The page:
I am — like thousands of others in West Virginia — a person with a disability. I was born with cerebral palsy and need a power wheelchair to get around. I’m also a mother, a widow, and a daughter. My handsome son, Wesley, is in the military and serves in Iraq.
Like many other people with disabilities, I have created a full life for myself: I am becoming a court-appointed special advocate for abused and neglected children; I serve on several boards for disability organizations; and I am the co-coordinator of West Virginia ADAPT, a grassroots disability rights organization.
Also like so many other people with disabilities, I am only able to live this full, active life because of Medicaid. Medicaid pays for my wheelchair, for my medications and for the attendant who helps me get up in the morning and go to bed at night. Without these supports, I would be in a nursing home. Or, I would be dead.
The current congressional proposals to fundamentally change — and slash — Medicaid leave me terrified. The home- and community-based services that Medicaid funds for me — and 13,000 other senior and disabled West Virginians — could disappear. Completely. We will be left with no choice but to abandon our jobs, our families, our volunteer work. Many of us might be forced into nursing homes. Others would have family members who quit their jobs to care for us. Still others would die.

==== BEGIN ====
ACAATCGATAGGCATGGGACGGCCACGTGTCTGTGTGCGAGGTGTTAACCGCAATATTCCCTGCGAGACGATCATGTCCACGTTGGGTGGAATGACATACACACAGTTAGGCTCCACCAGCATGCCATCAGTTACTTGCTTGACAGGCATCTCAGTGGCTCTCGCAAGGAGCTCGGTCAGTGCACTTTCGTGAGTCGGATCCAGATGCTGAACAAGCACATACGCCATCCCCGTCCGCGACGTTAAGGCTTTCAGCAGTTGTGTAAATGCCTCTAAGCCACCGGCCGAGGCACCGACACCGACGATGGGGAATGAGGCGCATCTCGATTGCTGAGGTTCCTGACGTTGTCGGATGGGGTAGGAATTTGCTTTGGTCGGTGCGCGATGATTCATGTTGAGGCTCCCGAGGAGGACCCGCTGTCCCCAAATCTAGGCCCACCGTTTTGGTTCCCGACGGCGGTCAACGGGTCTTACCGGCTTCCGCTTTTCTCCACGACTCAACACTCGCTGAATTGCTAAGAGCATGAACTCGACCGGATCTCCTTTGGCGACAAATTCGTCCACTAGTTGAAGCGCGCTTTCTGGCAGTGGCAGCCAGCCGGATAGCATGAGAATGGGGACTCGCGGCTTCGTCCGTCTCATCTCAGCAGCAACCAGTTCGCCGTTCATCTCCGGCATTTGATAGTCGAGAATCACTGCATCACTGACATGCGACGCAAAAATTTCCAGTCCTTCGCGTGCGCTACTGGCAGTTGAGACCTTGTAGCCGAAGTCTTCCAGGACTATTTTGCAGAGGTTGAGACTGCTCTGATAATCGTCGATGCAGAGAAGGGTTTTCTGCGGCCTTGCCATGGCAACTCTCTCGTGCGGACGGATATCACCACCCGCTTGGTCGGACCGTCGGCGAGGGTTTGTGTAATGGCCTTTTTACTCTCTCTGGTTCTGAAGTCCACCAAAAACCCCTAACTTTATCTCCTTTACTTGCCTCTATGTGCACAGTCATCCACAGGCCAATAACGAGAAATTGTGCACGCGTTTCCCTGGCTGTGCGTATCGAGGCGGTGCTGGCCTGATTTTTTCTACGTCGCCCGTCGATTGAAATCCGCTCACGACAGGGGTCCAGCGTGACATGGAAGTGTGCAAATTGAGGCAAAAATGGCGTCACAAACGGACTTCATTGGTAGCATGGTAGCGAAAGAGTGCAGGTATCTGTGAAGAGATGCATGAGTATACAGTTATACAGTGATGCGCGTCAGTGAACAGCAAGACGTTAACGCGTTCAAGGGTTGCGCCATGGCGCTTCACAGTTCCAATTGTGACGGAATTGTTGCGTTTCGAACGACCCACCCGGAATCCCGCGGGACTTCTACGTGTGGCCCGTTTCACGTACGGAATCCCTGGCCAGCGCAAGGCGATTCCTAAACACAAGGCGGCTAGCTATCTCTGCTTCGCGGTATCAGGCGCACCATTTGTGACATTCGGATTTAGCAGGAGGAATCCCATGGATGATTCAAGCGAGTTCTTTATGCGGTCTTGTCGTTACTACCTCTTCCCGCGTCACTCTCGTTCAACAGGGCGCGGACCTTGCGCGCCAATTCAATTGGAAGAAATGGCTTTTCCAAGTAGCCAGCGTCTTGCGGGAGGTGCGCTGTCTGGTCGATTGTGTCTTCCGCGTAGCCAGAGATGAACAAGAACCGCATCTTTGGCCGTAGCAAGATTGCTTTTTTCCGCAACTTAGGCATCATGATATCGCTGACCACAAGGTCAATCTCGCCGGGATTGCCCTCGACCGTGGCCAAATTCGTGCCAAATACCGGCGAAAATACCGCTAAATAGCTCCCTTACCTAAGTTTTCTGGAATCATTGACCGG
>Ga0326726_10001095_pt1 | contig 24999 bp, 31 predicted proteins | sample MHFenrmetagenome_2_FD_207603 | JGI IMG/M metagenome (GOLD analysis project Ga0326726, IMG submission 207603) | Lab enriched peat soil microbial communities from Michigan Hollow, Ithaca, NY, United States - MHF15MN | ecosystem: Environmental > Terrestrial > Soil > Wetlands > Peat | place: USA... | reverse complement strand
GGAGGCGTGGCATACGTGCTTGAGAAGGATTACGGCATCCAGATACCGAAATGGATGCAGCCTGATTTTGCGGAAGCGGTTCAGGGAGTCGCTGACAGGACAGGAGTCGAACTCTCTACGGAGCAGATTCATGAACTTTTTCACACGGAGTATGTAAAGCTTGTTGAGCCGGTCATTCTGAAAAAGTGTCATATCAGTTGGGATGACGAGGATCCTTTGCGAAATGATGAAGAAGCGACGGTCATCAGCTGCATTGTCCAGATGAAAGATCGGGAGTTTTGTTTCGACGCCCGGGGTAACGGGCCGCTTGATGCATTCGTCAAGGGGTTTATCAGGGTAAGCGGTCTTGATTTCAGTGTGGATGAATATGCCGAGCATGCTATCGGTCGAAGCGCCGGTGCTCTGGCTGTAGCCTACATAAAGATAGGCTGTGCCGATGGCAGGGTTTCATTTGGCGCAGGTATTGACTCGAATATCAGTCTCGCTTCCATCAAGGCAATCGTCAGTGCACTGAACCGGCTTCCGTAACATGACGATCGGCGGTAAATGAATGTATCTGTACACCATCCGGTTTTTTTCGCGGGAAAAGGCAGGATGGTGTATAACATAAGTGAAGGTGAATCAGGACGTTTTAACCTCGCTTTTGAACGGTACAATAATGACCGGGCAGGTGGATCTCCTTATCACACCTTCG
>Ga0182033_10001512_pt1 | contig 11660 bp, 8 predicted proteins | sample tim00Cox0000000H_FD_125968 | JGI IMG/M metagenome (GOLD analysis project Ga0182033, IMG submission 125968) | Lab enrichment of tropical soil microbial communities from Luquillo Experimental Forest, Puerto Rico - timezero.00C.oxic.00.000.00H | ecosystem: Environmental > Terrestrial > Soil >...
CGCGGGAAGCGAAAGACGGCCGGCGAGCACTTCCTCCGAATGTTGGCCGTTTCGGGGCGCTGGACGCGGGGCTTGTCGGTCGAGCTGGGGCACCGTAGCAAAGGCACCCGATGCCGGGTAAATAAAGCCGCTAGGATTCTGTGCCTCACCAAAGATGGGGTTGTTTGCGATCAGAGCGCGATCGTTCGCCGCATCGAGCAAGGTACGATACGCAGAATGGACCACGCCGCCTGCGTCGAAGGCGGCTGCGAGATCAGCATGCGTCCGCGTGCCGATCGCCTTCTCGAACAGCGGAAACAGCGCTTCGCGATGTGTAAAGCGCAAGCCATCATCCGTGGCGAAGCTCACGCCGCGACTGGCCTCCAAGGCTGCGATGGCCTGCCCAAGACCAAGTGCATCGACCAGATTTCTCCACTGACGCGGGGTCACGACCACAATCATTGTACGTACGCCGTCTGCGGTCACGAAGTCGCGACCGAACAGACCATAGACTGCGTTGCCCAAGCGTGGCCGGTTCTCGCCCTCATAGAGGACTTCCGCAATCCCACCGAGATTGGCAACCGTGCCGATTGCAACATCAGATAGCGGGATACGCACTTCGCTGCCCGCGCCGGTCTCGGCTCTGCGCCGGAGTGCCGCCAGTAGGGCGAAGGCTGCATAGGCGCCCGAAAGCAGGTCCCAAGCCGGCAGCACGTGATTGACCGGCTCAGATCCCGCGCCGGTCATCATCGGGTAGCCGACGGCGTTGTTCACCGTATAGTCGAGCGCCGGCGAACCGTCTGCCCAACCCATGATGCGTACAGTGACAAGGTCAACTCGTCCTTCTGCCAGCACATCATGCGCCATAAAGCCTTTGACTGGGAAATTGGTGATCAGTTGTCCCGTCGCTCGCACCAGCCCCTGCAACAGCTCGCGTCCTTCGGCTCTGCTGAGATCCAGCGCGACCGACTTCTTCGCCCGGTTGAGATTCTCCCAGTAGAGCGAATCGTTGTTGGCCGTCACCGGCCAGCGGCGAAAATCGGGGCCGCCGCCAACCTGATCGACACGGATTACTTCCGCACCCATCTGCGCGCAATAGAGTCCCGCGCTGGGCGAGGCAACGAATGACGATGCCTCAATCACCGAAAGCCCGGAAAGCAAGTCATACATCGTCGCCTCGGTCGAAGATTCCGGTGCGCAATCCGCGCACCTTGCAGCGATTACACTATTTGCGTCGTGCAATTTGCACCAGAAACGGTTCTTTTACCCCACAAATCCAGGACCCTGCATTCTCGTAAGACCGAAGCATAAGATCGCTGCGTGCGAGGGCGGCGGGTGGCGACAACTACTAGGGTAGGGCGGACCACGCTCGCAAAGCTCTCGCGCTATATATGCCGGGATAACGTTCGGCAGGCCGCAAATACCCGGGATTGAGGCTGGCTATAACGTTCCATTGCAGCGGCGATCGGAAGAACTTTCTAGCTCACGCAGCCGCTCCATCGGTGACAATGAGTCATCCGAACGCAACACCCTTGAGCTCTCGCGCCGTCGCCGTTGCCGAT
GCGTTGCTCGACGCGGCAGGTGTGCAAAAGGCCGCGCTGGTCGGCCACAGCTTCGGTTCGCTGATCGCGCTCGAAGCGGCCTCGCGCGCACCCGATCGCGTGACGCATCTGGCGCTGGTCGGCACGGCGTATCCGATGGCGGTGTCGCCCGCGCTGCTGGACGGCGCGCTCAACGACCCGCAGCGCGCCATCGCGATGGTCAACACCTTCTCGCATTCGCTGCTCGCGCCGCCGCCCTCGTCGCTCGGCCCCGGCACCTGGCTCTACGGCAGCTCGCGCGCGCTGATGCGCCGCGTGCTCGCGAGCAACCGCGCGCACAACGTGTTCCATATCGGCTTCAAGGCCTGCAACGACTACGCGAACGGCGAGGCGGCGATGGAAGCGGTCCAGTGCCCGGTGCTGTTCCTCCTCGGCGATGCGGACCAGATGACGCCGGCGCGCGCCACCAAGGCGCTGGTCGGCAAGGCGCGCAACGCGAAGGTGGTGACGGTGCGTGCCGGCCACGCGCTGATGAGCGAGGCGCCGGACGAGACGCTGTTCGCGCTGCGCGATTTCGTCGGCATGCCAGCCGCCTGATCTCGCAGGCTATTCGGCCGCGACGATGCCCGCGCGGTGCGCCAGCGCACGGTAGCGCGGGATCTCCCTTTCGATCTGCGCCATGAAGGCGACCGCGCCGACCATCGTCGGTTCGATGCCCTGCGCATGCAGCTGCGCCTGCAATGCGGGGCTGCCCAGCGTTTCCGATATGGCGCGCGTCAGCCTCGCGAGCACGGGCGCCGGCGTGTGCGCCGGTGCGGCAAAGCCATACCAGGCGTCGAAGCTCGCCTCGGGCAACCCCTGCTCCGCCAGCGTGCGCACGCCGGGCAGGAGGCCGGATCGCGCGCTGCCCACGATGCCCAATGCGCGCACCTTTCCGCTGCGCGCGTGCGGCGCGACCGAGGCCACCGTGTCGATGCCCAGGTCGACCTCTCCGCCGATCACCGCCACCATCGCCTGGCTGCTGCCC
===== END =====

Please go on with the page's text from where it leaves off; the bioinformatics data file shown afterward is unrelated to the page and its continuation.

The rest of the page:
A vote in the Senate in July might end Medicaid as we know it. Medicaid has been the cornerstone of community care for decades. In 1981, President Ronald Reagan signed the law that first set up the waiver programs for home- and community-based services. And this week marks the 18-year anniversary of the U.S. Supreme Court’s landmark Olmstead decision, which guarantees the rights of persons with disabilities to live independently. Without guaranteed Medicaid funding, our rights under Olmstead are just a piece of paper.
Sen. Shelley Moore Capito’s vote is critical. I am glad that she has expressed opposition to the current Senate bill. That is the right thing to do. But I want to urge her to think about senior and disabled West Virginians and not be swayed by members of the Senate leadership, who are trying to fix legislation that is fundamentally flawed.
Sen. Capito should oppose any Senate health care bill that cuts and caps Medicaid to pay for tax breaks to wealthy people.
I hope every West Virginian will join me in asking our senator to stand strong and protect the people of our state.
Darla Erwin lives in Davis.